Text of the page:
On the detection side, the image is processed to retrieve the 320 raw bits, and then the 196 payload bits are determined from the raw bits. From these payload bits, a user of the image knows the geographical coordinates of the point at the arbitrary origin and, through use of the other encoded parameters, can deduce the geographical location of any other point depicted in the image.

In other embodiments, more elaborate watermark encoding can be used. For example, instead of tiling the identical watermark patch over and over across the image, each patch can be slightly different, e.g., encoding the position of that tile within the array of tiles. In one arrangement the tile position data is a pair of numbers indicating tile-row/tile-column offsets from the tile containing the arbitrary origin. Referring to FIG. 1, the tile containing the arbitrary origin 16 may be designated {0,0}. The tile next to it in the row may be designated {0,1}, etc. These index values may be encoded as 5 bits each, which bits are included in the watermark payload. This arrangement offers advantages in environments in which image cropping, rotation, or other image transformations may occur. By decoding the payload from a watermark tile, its location relative to the arbitrary origin can be determined, and the location of the arbitrary origin 16 can thus be inferred (even if that point has been cropped out of the image).

In still other embodiments, information about the image perspective can be conveyed through a watermark. Various forms of representation are possible. In one, the image perspective data can comprise the compass angle at which the camera is pointing (θ), and the elevation angle between the arbitrary origin point and the camera (φ). The former may be represented, e.g., by 10 bits, the latter by 8. Additionally or alternatively, the perspective data can identify the lens or its attributes, so that optical distortion of the image can be characterized. In an index-based system, a six-bit code can be used to identify one of 64 different lenses.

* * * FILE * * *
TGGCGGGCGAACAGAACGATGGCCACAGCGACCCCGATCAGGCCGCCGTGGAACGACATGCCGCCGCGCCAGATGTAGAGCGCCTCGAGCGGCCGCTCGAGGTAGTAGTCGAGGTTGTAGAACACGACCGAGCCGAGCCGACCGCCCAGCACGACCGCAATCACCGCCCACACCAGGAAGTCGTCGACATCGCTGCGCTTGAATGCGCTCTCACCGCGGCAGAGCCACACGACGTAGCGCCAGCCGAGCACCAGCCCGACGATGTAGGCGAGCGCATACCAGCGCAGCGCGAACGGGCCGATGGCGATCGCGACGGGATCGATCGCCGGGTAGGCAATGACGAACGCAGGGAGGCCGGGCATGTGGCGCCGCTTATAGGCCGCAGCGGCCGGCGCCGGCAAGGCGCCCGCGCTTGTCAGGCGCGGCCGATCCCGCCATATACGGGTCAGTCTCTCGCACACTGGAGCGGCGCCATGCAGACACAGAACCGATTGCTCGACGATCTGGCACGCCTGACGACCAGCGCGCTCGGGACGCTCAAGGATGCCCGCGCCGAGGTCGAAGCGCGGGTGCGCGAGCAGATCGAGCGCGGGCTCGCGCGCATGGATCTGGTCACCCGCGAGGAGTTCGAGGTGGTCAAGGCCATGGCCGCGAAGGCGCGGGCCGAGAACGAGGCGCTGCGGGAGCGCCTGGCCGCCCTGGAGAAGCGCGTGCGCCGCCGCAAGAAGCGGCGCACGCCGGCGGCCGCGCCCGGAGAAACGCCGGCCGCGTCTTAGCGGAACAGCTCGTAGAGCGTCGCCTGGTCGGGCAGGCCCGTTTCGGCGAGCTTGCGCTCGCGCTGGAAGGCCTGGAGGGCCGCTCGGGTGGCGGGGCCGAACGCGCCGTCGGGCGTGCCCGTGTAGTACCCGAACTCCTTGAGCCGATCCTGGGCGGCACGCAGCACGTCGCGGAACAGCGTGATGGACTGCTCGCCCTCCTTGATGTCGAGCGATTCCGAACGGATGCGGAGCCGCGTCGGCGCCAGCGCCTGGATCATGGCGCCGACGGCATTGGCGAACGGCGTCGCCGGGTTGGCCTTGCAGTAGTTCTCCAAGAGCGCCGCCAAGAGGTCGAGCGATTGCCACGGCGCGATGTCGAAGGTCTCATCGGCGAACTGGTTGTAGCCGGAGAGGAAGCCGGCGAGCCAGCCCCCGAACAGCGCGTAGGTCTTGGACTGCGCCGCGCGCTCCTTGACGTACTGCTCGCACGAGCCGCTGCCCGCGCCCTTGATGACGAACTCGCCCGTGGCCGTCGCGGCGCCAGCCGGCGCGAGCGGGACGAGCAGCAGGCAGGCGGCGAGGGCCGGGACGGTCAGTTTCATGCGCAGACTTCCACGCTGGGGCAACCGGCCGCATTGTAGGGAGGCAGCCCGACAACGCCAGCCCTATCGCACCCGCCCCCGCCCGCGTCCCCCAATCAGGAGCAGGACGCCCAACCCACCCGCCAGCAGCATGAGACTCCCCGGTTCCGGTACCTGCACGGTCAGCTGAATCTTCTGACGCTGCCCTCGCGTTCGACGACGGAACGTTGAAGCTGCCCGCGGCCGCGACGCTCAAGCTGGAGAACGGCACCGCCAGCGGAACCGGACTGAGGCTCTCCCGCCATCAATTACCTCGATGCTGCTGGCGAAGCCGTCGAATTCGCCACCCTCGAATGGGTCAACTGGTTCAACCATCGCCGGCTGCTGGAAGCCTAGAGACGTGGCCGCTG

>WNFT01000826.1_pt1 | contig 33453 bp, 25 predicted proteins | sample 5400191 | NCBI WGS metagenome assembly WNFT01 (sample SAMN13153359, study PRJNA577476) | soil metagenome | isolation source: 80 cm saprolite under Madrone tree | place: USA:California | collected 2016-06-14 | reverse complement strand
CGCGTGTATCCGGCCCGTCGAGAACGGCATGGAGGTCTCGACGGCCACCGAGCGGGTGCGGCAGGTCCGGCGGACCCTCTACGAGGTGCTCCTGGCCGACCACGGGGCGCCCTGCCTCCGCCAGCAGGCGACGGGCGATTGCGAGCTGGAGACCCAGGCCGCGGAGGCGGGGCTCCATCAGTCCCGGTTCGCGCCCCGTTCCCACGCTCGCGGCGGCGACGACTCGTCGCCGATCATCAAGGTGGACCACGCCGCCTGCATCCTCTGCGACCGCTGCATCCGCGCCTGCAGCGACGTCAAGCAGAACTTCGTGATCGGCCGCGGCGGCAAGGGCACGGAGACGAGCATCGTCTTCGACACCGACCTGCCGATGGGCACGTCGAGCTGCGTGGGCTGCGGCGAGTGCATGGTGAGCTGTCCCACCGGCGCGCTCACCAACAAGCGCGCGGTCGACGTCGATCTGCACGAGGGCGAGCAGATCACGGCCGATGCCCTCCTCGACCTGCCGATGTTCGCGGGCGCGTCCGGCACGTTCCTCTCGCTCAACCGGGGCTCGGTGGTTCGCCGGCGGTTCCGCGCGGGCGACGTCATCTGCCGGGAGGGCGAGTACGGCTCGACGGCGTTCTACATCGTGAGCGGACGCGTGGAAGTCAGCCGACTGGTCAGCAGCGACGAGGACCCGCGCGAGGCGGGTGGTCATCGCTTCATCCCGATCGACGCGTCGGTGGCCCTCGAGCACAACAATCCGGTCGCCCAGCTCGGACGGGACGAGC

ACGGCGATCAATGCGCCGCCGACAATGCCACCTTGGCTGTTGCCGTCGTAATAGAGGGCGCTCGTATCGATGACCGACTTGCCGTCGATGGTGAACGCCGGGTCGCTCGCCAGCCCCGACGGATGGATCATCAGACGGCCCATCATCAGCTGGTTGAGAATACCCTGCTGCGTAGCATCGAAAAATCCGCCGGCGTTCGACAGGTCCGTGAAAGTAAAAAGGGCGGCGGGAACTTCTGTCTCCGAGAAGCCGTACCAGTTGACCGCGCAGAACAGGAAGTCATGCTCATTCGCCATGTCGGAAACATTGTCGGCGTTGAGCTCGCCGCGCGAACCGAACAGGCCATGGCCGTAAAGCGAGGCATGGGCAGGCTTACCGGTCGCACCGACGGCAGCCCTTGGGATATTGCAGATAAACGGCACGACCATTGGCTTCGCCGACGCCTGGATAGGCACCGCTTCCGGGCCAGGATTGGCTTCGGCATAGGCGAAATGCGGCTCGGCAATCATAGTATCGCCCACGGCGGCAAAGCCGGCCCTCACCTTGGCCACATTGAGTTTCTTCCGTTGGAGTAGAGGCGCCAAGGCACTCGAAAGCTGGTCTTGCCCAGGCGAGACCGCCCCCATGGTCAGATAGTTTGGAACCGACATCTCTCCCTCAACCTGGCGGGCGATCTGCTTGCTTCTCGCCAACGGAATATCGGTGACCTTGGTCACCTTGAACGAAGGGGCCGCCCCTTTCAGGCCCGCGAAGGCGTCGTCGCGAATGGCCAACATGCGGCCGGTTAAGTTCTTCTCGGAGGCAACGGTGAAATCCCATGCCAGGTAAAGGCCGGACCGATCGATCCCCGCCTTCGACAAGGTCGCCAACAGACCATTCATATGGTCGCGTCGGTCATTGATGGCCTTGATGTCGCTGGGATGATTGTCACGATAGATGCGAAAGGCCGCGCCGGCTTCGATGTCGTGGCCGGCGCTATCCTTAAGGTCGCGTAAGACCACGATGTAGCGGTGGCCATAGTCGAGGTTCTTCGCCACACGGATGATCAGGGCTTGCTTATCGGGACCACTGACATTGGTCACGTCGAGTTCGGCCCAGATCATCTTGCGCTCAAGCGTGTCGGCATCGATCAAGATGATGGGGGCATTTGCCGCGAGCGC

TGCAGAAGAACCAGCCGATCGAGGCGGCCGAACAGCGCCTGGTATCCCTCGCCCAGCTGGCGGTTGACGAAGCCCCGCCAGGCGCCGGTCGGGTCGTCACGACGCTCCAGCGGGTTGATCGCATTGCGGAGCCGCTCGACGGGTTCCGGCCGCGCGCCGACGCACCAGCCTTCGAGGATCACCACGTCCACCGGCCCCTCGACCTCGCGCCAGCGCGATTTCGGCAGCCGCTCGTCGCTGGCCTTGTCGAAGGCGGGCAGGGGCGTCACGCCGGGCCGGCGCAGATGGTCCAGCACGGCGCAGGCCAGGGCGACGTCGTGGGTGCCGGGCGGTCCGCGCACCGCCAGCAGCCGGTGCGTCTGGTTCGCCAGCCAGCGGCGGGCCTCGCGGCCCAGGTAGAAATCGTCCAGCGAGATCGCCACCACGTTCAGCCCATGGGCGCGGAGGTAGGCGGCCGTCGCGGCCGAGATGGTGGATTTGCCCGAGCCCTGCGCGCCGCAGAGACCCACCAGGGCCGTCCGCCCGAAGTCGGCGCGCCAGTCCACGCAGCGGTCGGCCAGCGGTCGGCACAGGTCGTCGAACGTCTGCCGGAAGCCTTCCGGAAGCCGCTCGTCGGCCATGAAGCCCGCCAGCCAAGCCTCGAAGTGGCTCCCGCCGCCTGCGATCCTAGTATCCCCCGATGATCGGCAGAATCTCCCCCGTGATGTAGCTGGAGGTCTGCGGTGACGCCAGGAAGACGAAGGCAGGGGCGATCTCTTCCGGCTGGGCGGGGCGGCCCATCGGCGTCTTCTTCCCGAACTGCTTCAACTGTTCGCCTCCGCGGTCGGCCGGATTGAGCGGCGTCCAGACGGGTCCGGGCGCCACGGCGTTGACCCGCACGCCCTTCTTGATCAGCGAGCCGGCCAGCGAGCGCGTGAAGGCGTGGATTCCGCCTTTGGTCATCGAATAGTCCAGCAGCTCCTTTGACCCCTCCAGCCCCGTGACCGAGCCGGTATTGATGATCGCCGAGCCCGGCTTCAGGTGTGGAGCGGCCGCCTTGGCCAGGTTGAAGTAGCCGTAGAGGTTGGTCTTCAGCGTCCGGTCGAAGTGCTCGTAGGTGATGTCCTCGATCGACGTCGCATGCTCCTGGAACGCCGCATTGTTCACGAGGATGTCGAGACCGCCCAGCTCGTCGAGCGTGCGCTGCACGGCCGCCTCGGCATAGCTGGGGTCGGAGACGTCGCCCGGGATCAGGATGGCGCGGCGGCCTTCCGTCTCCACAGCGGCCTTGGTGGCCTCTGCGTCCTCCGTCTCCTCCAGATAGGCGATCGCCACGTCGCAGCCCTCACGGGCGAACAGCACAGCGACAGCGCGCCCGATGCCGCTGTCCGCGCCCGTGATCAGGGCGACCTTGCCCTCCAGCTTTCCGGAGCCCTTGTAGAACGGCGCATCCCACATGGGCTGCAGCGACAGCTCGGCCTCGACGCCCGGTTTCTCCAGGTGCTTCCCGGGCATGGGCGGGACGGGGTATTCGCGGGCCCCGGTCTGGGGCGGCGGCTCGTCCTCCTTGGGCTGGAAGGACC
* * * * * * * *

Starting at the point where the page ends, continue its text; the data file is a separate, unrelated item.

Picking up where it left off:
With different types of imaging systems, different forms of perspective information may be appropriate. For example, in so-called “whisk broom” cameras (i.e., those that repeatedly acquire line scans from a moving viewpoint), the perspective information may additionally include the starting and ending positions (the latter may be expressed as an offset from the former, allowing some payload conservation).

In yet other embodiments, elevation data for different points in the image can be encoded through watermarks. In one such arrangement, elevation data is determined for points at 64-pixel gridded spacings across the image. These points are designated in FIG. 1 by the stars labeled 22. (Only a few such stars are shown in FIG. 1. The arbitrary origin 16 is also such a point.) The elevation may be expressed in absolute terms (e.g., feet above sea level), or relative to another reference (e.g., the elevation of the arbitrary origin). Again, 16 bits per elevation may be used. (Or if difference in elevation from the arbitrary origin is used, then 8-12 bits may suffice.)

In one such arrangement, the elevation data for each starred point is watermark-encoded in a 64 pixel by 64 pixel subpatch 24 centered around the star. Again, one such sub-patch 24 is shown in FIG. 1 by cross-hatching for ease of identification. More generally, these sub-patches 24 are the regions bounded by the fine, dotted lines in FIG. 1. Again, sub-patches 24 are tiled across the image, but each one conveys a (typically) different elevation payload.

(In the FIG. 1 arrangement, each patch 20 encompasses one full sub-patch 24, and parts of eight others. By this arrangement, elevation data is encoded for the points at each corner of each patch 20, as well as for the point at the center of the patch, and at points mid-way along each patch side boundary. In other embodiments, of course, sub-patches 24 can be sized and positioned differently relative to patches 20.)